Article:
ShareThis Page

Yough fair features science and more

| Saturday, March 9, 2013, 9:00 p.m.
Yough Middle School student Tyler Mesiarik shows his display titled “Mulch Madness.” MARILYN FORBES I FOR THE TRIBUNE-REVIEW
Members of the girls robotics team were on hand to show the public their robots and what they can do. Cameron Pils and Ashley McGhee work with “Cornelius,” who performed some dances. MARILYN FORBES I FOR THE TRIBUNE-REVIEW

With exhibits that carry titles such as “Are Fingerprints Inherited?” or “Is Black Ink Really Black?” the annual Yough Middle School Science and Health Fair is always an interesting and fun event, one that highlights the hard work and creativity of students while also including information and displays from the community and surrounding areas.

“This is hands-down the biggest one that we have had to date,” Yough Middle School teacher and event coordinator Brian Grindle said of the event that is now in its eighth year. “We have 52 different vendors, and that is up from the 45 we had last year.”

Almost the entire lower level of the school was occupied with science fair exhibits and booths, as hundreds and hundreds of people filtered through the hallways and rooms to see the displays.

“We come every year to see what is going on in the area,” said Ed Reese of West Newton. “Every year there is something different, and we always enjoy this.”

Grindle said that the event was launched as a way to combine the students' interests with the interests of the community.

“We are seeing more STEM (science, technology, engineering and mathematics)-based educations, and we also wanted to develop an event that would include the community,” Grindle said. “This is one way for it all to come together.”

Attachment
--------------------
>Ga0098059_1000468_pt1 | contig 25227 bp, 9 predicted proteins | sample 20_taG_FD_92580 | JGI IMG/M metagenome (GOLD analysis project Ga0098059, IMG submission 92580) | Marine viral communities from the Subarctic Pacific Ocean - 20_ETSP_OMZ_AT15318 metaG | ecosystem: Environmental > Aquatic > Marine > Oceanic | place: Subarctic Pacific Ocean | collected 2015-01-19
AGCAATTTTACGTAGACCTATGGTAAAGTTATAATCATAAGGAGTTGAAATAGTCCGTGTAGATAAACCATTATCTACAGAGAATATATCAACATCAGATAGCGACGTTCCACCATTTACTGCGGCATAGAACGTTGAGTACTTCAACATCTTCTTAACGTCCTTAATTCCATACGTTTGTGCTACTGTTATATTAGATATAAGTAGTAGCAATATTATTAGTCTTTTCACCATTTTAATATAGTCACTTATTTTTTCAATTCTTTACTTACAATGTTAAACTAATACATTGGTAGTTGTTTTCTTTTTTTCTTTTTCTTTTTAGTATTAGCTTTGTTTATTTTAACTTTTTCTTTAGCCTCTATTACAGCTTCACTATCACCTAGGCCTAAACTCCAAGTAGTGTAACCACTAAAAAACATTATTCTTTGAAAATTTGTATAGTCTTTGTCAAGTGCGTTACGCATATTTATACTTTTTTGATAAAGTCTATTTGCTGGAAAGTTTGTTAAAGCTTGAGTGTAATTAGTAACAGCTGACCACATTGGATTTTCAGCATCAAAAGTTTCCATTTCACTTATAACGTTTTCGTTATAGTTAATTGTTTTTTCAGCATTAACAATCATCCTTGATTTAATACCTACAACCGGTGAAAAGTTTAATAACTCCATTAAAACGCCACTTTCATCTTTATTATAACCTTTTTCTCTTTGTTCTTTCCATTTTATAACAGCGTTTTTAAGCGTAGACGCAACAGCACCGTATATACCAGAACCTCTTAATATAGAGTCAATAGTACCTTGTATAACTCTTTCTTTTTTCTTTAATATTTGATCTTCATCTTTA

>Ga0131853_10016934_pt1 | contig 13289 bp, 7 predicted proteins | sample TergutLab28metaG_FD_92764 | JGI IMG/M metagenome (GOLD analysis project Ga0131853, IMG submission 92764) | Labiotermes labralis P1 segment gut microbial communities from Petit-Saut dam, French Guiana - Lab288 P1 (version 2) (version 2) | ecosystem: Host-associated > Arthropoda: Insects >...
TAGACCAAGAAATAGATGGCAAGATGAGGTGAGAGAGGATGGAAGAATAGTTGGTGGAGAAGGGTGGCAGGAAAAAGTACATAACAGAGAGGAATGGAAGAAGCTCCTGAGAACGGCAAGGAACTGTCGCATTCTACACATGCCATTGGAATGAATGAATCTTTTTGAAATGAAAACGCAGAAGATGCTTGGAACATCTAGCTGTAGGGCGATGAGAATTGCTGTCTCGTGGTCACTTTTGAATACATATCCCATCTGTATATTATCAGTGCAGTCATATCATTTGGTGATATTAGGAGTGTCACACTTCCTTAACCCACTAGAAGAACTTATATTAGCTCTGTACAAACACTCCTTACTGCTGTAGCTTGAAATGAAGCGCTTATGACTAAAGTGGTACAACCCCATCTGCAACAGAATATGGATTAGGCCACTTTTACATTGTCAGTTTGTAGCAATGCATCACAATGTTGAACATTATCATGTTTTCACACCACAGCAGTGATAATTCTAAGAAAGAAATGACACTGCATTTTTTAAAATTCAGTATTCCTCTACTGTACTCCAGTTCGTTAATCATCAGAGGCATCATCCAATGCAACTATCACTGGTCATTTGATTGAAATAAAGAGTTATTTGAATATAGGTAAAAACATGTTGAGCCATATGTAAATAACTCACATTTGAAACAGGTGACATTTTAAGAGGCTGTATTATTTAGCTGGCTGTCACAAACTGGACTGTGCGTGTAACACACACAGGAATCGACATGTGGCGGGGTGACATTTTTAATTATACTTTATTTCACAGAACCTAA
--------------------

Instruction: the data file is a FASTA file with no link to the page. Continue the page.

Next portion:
The gymnasium and library areas were filled with dozens of science projects that were planned and implemented by students in the fifth, sixth, seventh and eighth grades.

The students start on their projects in the fall and work on them until the big event.

“We help them with some ideas,” Grindle said, adding that for most of the students, an entry into the fair is on a voluntary basis. “There is a lot of independent work that goes into this.”

Each student who had a display stayed close by their exhibits to answer questions or explain their projects.

Student Tyler Mesiarik, 11, did his project on the different kinds of mulch that can be used to see which is the best.

“I tried nine different kinds,” Mesiarik said of his mulch project. “I found out that straw works the best.”

Community and informational booths included several collages, Pennsylvania Fish and Game, several natural resource booths, the YMCA, St Vincent Prevention Program, the Westmoreland County Food bank and many others.

Grindle estimated that about 2,000 attended this years event.

“The evening's event was a huge success due to the dedication and efforts of the people that participated in our science fair,” Grindle said. “ I just want to say thank you to those who took the time to educate and inform our students and community. We are looking forward to next year's event.”

Marilyn Forbes is a freelance writer.